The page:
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When do judges invalidate prenuptial agreements?

If you're reading this article you probably fall into one of two categories: You signed a prenuptial agreement before marriage and your spouse is challenging it during your divorce, or you want to challenge the document because it's unfair or invalid. If you want to know whether the prenuptial agreement at issue will hold up in court, look at the following reasons why courts commonly invalidate prenuptials:

It was signed just before your wedding date

If you and your spouse finalized and executed your prenuptial agreement shortly before your wedding, a court may interpret this to mean that the parties were pressured into signing it. No one wants to face the shame, embarrassment and loss of money involved with backing out of a wedding shortly before it occurs. This could create a pressure to sign a prenup when, in fact, one of the parties doesn't want to.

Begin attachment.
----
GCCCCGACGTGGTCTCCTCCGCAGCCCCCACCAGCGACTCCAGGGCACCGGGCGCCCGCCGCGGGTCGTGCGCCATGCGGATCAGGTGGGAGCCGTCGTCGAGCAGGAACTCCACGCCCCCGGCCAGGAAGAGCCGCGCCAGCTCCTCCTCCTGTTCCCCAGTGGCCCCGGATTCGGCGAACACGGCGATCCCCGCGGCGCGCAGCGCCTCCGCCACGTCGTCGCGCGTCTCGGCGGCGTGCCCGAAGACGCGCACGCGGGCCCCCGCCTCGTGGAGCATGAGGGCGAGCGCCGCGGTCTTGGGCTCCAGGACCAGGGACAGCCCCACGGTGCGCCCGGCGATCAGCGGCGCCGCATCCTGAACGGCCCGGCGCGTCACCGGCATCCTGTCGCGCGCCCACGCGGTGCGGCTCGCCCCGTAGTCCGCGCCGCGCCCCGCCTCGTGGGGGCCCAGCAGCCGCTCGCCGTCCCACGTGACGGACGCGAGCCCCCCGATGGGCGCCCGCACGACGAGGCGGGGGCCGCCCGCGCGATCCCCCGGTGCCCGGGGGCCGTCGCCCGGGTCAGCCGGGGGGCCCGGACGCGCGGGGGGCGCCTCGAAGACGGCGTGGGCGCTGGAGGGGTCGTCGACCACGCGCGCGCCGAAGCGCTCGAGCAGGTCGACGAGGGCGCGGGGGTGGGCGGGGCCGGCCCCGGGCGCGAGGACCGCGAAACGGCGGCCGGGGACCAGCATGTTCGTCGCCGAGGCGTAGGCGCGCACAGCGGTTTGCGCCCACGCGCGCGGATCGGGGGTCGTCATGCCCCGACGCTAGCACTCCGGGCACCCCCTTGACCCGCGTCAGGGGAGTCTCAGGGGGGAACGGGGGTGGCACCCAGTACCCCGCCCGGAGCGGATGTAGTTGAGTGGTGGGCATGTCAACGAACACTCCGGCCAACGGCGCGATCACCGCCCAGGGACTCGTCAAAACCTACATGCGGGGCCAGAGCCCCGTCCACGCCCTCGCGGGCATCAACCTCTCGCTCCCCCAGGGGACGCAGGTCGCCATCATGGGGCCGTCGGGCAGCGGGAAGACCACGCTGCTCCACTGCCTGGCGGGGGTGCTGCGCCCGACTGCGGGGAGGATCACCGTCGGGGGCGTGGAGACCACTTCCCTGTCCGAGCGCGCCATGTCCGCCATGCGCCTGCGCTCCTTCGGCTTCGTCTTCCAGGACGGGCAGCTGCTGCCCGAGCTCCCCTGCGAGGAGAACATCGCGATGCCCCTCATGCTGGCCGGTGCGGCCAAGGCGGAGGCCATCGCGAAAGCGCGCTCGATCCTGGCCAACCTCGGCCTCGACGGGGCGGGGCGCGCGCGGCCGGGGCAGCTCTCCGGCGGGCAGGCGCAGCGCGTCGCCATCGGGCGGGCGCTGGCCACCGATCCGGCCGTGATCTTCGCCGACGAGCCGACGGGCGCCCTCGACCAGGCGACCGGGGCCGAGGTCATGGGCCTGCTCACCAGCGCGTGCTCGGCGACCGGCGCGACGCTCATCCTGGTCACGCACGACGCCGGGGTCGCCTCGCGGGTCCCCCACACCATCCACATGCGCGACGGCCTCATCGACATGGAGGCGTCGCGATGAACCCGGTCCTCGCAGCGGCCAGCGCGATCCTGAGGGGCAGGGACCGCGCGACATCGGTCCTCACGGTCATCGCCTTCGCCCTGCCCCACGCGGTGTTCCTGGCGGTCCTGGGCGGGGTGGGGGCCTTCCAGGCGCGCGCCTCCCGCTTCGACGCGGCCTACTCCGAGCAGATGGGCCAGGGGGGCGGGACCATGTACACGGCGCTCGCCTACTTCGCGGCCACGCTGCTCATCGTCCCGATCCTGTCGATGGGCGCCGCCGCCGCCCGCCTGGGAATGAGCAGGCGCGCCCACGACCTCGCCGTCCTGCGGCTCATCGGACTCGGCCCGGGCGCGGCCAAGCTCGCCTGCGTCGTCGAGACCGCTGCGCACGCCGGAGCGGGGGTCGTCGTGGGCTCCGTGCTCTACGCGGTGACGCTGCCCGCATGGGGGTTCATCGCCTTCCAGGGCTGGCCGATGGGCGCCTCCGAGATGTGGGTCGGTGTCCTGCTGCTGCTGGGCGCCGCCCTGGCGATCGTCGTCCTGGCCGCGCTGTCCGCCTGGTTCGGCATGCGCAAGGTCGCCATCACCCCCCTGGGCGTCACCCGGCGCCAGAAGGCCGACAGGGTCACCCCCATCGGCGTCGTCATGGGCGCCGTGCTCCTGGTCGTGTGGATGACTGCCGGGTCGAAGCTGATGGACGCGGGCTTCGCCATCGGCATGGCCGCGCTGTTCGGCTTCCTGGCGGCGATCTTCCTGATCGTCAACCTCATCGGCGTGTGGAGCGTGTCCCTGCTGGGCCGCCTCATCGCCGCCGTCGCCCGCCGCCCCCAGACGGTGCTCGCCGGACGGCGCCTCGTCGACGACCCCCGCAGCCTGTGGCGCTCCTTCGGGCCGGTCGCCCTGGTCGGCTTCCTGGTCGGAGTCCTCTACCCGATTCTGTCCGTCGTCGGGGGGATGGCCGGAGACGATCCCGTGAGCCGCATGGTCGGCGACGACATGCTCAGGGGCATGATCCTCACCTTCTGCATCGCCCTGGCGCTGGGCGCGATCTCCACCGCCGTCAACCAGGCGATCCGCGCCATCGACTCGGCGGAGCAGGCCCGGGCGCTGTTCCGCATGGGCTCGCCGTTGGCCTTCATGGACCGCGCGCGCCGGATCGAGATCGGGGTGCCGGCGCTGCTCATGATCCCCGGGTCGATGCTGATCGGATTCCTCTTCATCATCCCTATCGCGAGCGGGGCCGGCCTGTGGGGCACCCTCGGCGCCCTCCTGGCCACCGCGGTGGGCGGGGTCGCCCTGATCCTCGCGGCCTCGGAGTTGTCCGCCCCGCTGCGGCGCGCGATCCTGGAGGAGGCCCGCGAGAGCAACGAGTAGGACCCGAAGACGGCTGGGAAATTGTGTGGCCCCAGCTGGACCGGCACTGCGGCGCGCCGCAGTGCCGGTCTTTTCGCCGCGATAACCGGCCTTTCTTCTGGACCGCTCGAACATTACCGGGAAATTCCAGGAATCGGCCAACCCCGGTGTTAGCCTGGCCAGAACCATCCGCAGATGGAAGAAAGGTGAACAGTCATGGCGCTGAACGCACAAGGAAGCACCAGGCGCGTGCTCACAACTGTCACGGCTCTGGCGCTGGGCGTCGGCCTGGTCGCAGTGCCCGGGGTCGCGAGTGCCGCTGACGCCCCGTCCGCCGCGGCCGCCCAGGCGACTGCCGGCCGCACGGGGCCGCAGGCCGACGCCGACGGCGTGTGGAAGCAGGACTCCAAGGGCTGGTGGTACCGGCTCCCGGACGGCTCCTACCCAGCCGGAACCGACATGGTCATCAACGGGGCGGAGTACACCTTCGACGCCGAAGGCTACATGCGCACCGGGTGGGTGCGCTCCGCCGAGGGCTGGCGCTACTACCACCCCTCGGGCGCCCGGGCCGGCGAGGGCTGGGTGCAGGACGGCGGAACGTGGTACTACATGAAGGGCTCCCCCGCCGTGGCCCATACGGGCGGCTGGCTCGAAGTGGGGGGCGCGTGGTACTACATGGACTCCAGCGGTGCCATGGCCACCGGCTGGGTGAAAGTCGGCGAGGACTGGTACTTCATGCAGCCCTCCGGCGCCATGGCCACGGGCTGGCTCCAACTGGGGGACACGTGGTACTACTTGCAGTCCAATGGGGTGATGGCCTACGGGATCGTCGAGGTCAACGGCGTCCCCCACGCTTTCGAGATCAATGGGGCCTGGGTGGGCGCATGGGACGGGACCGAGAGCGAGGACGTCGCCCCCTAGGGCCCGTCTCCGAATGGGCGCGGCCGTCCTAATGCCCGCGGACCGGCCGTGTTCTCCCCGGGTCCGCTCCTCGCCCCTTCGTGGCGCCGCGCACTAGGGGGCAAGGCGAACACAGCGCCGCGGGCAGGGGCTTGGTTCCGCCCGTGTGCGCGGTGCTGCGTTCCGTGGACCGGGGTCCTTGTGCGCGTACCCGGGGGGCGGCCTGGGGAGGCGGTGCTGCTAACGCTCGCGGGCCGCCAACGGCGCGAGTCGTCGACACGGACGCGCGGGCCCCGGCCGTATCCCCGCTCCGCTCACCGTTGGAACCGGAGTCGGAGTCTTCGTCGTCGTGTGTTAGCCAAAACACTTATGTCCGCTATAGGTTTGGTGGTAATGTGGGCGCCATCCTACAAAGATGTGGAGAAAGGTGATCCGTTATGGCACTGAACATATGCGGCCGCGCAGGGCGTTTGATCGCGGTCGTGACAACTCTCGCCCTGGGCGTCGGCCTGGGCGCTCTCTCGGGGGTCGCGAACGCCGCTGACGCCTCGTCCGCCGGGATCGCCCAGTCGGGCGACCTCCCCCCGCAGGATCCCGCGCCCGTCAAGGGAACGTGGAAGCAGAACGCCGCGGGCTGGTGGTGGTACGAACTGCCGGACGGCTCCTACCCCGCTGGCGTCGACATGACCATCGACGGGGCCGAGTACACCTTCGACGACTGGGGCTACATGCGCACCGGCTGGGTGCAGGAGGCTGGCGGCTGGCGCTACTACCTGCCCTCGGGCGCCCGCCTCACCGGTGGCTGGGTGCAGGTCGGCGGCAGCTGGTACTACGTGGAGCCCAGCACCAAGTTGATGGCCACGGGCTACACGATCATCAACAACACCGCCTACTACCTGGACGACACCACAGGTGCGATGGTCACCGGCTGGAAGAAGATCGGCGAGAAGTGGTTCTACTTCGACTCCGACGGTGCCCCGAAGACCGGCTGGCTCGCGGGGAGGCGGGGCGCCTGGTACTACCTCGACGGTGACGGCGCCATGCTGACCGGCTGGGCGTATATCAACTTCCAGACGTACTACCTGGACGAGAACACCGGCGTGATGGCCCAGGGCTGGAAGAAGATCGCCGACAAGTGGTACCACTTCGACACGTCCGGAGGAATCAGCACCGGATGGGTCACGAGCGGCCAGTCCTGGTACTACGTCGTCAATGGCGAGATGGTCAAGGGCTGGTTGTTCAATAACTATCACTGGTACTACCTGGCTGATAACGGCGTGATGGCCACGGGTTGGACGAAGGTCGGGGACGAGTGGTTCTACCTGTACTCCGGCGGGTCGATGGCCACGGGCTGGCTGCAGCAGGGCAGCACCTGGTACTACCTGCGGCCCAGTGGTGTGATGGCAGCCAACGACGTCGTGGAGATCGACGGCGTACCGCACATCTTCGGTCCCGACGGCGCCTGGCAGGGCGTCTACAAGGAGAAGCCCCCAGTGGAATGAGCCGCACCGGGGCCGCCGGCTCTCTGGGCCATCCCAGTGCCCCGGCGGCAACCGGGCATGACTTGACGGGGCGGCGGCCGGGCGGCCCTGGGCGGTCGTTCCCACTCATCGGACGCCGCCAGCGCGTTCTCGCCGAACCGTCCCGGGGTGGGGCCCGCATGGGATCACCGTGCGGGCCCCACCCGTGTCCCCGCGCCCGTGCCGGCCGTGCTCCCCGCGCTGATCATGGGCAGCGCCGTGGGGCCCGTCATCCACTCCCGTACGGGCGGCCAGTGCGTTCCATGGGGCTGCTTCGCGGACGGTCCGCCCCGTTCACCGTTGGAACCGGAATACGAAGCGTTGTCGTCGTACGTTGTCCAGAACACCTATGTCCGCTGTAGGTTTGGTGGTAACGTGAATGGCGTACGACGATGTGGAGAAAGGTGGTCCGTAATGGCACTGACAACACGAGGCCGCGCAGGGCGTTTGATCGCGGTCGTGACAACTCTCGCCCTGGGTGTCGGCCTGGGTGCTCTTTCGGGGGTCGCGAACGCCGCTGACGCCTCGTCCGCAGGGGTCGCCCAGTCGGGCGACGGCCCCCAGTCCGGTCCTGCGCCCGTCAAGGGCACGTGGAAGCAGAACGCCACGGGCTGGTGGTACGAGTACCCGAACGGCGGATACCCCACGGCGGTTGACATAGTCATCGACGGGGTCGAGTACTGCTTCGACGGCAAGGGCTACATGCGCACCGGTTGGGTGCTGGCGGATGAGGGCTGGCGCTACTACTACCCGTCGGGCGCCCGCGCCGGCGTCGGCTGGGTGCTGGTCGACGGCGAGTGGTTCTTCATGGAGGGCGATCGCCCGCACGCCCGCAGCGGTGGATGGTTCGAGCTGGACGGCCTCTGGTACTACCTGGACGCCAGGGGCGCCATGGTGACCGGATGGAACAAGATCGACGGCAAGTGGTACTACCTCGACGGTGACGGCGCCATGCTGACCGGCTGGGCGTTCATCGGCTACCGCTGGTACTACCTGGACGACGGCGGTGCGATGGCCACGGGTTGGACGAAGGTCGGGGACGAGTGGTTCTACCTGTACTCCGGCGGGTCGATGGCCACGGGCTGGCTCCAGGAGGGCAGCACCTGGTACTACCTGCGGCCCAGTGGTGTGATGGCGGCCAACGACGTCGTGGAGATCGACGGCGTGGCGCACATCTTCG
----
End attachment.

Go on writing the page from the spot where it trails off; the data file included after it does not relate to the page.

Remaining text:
The terms of the prenup are unfair

Did you read over the prenuptial agreement and were you left with the feeling of "How is this fair?" There's a possibility that the terms and demands of your premarital agreement are unreasonable – like requiring one spouse to never gain weight, for example. Unreasonable demands are grounds to invalidate an entire prenuptial agreement.

If one party was not represented by a lawyer

It's vital that both parties who sign a prenuptial agreement have independent legal representation. Failing to have an independent lawyer representing both parties in the prenuptial agreement could lead a court to feel that the unrepresented party did not understand what he or she was agreeing to.

If you're in the throes of a prenuptial agreement dispute in your divorce, learn about your legal options to defend your rights in state family law court.

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